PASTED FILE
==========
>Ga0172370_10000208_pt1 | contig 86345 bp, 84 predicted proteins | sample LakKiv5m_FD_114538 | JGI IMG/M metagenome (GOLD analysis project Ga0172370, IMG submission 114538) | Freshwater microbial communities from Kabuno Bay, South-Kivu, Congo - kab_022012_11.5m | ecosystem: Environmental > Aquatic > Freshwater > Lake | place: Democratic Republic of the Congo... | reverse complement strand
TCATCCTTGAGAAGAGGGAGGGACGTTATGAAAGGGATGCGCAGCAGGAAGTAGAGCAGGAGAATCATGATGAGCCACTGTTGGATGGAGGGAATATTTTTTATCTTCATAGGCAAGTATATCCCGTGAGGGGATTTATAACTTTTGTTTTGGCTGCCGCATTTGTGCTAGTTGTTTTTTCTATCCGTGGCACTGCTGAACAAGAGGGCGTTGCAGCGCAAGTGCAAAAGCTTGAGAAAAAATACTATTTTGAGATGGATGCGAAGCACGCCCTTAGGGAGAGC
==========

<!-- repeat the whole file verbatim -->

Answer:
>Ga0172370_10000208_pt1 | contig 86345 bp, 84 predicted proteins | sample LakKiv5m_FD_114538 | JGI IMG/M metagenome (GOLD analysis project Ga0172370, IMG submission 114538) | Freshwater microbial communities from Kabuno Bay, South-Kivu, Congo - kab_022012_11.5m | ecosystem: Environmental > Aquatic > Freshwater > Lake | place: Democratic Republic of the Congo... | reverse complement strand
TCATCCTTGAGAAGAGGGAGGGACGTTATGAAAGGGATGCGCAGCAGGAAGTAGAGCAGGAGAATCATGATGAGCCACTGTTGGATGGAGGGAATATTTTTTATCTTCATAGGCAAGTATATCCCGTGAGGGGATTTATAACTTTTGTTTTGGCTGCCGCATTTGTGCTAGTTGTTTTTTCTATCCGTGGCACTGCTGAACAAGAGGGCGTTGCAGCGCAAGTGCAAAAGCTTGAGAAAAAATACTATTTTGAGATGGATGCGAAGCACGCCCTTAGGGAGAGC